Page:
Here is a quick recap of what works in developing an eLearning strategy that brings results.
Identify key business goals
Before you come up with a winning eLearning strategy, identify your organization’s business goals. Typical goals might include decreased time-to-market of new products, improved customer service, achieving 100% compliance on legal mandates etc. Nail them down, so that you know exactly what you need to be targeting with your eLearning initiatives. You may need to meet with executive leadership to drill down to the key ones – don’t guess, ensure you are in sync with what leadership defines as critical to business. Keep your vision focused and don’t try to target too much.
Align Your eLearning Strategy with Key Business Goals
Once you have your key business goals identified, check if training can really help meet them. The next question would be to ask if eLearning is the most effective way to address the training need. If the answer is yes, you can now link your learning outcomes to your business outcomes. This step is important to keep your eLearning on track.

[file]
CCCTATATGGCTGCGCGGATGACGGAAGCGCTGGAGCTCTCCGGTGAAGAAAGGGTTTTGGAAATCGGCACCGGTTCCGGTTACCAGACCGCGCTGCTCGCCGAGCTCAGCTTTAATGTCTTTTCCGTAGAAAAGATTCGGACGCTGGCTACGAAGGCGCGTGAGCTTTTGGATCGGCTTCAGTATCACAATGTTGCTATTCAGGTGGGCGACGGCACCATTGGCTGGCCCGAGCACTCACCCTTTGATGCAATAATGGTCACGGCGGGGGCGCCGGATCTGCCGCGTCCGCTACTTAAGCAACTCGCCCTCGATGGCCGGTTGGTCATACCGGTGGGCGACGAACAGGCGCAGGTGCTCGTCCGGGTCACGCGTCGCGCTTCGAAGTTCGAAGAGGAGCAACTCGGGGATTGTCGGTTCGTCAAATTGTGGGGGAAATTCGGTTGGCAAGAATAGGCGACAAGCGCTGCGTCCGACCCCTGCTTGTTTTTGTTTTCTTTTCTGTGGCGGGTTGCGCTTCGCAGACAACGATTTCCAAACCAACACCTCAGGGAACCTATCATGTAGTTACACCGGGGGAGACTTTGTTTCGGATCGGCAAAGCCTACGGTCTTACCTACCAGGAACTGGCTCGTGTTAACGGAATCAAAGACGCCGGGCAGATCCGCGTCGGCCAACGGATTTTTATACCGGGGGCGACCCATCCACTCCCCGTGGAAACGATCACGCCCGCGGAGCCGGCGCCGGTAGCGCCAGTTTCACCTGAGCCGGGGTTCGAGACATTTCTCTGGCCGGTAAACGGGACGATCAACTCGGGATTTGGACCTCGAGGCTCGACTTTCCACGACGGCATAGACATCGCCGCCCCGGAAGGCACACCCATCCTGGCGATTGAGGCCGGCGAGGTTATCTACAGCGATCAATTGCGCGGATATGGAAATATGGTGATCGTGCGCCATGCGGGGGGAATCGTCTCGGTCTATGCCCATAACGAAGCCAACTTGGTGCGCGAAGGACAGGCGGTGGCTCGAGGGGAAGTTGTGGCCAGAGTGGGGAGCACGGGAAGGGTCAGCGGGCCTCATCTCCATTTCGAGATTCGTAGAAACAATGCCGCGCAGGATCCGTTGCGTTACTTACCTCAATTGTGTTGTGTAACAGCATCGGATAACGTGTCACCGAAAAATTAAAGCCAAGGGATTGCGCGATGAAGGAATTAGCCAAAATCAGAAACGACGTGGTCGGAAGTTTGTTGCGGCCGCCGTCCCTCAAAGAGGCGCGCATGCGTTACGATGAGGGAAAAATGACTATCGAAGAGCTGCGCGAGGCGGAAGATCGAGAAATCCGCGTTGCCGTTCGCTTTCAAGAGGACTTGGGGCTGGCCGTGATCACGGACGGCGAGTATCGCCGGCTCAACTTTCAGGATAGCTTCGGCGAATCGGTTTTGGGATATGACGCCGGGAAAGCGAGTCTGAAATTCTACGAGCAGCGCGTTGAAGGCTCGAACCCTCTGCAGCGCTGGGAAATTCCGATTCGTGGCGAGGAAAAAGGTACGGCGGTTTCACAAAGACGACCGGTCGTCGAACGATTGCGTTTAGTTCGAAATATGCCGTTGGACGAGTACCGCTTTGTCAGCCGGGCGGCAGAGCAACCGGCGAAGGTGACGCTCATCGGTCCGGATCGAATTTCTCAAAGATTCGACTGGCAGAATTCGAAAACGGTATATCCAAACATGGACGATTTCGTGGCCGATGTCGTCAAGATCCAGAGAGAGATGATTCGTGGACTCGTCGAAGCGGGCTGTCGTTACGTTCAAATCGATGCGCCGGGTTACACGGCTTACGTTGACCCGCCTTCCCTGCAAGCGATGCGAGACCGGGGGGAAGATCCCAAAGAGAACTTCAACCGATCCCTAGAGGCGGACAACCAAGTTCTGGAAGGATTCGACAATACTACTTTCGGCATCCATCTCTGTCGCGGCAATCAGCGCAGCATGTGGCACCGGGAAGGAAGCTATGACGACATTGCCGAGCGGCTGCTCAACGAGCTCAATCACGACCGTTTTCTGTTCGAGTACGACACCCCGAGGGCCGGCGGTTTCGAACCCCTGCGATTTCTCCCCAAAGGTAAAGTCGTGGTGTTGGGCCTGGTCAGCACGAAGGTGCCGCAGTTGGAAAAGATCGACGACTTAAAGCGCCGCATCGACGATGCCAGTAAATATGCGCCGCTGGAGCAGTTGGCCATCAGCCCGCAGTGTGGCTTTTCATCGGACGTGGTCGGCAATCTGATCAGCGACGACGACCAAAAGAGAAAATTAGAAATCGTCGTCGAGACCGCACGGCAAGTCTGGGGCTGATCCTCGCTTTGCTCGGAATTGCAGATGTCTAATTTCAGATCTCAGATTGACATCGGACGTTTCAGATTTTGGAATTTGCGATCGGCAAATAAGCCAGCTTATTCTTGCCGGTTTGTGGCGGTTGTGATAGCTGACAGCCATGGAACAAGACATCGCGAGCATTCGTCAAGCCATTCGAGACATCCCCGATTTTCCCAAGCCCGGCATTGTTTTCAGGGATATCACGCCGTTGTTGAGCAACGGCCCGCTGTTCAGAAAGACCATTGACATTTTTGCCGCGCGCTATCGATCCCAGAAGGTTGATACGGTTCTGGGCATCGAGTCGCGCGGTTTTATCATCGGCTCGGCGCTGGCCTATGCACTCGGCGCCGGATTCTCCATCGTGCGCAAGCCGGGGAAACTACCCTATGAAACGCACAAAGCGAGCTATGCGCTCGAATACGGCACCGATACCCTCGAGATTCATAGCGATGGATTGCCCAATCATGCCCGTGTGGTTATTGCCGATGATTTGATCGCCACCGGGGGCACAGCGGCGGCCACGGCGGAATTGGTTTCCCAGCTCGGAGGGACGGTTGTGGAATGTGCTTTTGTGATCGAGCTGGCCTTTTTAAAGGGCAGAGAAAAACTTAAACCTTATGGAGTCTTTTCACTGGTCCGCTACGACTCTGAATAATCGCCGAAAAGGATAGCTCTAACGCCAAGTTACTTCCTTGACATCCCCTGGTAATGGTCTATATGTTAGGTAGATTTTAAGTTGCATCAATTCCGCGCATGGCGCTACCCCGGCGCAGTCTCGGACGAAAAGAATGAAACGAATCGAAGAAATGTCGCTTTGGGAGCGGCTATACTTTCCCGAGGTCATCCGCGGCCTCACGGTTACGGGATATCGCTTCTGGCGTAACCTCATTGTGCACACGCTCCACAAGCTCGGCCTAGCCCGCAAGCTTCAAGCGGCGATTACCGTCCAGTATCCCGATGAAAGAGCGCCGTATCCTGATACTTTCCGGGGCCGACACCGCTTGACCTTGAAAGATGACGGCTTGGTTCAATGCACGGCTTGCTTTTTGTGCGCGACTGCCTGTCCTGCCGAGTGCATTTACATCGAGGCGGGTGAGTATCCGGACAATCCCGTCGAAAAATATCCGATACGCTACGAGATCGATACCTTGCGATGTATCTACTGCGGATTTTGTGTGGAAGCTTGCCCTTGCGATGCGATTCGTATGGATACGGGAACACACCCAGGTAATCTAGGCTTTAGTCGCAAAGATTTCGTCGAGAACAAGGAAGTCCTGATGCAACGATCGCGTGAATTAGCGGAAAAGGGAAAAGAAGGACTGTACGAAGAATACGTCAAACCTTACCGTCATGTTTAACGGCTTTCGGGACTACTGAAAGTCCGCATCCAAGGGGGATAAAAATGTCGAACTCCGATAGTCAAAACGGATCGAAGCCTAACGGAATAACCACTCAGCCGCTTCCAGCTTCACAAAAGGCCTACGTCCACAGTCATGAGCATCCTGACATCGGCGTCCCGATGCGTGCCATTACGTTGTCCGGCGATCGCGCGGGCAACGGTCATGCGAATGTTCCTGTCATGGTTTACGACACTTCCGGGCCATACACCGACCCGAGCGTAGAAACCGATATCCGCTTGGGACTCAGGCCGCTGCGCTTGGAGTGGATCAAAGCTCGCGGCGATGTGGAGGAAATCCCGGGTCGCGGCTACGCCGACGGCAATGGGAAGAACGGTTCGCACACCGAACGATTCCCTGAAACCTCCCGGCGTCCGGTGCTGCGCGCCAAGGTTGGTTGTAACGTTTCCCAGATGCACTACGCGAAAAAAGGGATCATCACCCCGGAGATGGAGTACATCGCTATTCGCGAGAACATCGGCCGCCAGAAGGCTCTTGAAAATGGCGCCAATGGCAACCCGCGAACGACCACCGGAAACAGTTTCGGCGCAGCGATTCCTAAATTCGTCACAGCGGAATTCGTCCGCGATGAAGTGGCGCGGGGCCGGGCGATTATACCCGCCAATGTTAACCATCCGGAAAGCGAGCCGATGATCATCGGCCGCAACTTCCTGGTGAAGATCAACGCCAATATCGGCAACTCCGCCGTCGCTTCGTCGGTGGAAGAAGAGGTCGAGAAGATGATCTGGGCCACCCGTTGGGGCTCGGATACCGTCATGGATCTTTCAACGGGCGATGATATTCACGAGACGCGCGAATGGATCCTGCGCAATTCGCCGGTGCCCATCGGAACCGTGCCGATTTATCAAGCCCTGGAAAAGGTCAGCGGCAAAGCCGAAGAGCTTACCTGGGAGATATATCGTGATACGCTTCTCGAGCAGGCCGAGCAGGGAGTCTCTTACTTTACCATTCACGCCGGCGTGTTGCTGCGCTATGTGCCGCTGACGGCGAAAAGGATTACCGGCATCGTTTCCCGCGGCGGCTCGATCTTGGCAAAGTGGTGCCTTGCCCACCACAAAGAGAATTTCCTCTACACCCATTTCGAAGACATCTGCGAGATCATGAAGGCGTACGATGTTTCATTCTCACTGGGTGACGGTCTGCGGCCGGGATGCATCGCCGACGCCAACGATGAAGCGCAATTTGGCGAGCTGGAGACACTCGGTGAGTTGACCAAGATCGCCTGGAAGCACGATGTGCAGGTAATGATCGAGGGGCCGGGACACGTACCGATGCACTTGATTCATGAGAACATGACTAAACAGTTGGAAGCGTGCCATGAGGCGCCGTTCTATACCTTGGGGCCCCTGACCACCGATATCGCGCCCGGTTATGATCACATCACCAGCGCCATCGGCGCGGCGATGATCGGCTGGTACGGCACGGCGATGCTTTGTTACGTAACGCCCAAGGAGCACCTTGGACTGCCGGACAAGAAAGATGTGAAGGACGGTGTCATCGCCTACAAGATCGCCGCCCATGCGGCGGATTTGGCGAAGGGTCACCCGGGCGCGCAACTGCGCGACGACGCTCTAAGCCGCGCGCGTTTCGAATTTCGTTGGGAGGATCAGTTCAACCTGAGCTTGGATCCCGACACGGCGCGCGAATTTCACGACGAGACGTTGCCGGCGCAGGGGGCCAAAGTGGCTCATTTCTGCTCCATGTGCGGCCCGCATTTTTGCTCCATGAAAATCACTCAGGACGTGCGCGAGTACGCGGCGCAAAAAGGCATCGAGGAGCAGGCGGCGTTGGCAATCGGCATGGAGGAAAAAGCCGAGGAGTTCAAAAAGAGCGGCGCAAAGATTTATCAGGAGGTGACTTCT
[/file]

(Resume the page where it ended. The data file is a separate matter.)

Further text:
Develop an Effective Business Case for eLearning
First assess the current learning capability of your organization. This will require an estimation of the total spend on learning currently. Get the real picture of all training related costs. This is important for you to develop your business case – unless you demonstrate what the eLearning initiative can do in terms of reduced costs and maximizing business impact, it is unlikely that you will get stakeholder buy-in.
Factor for one-time Costs and Initial Investments
Because eLearning requires IT infrastructure support, there may be a sizeable initial cost on IT architecture. To get approvals, you need to demonstrate how soon this investment can be recovered once elearning solutions are deployed to meet business needs. You need to demonstrate how soon eLearning will begin to pay for itself.
Show Business Impact
The task of implementing eLearning may seem a bit overwhelming especially since it has so much scope and potential. Reach out for the low hanging fruit initially. Don’t spread yourself too thin. Keep the scope narrow to a limited number of initiatives. Once you can demonstrate effectiveness and tangible ways in which eLearning helps meet a few simple goals, it will add to your business case for widening the scope and reach of your next phase of eLearning.
Let the Numbers Speak
Metrics matter. Identify those parts of your strategy that prove an ROI. If you cannot demonstrate this, leadership will not be able to support your eLearning initiative in the long run.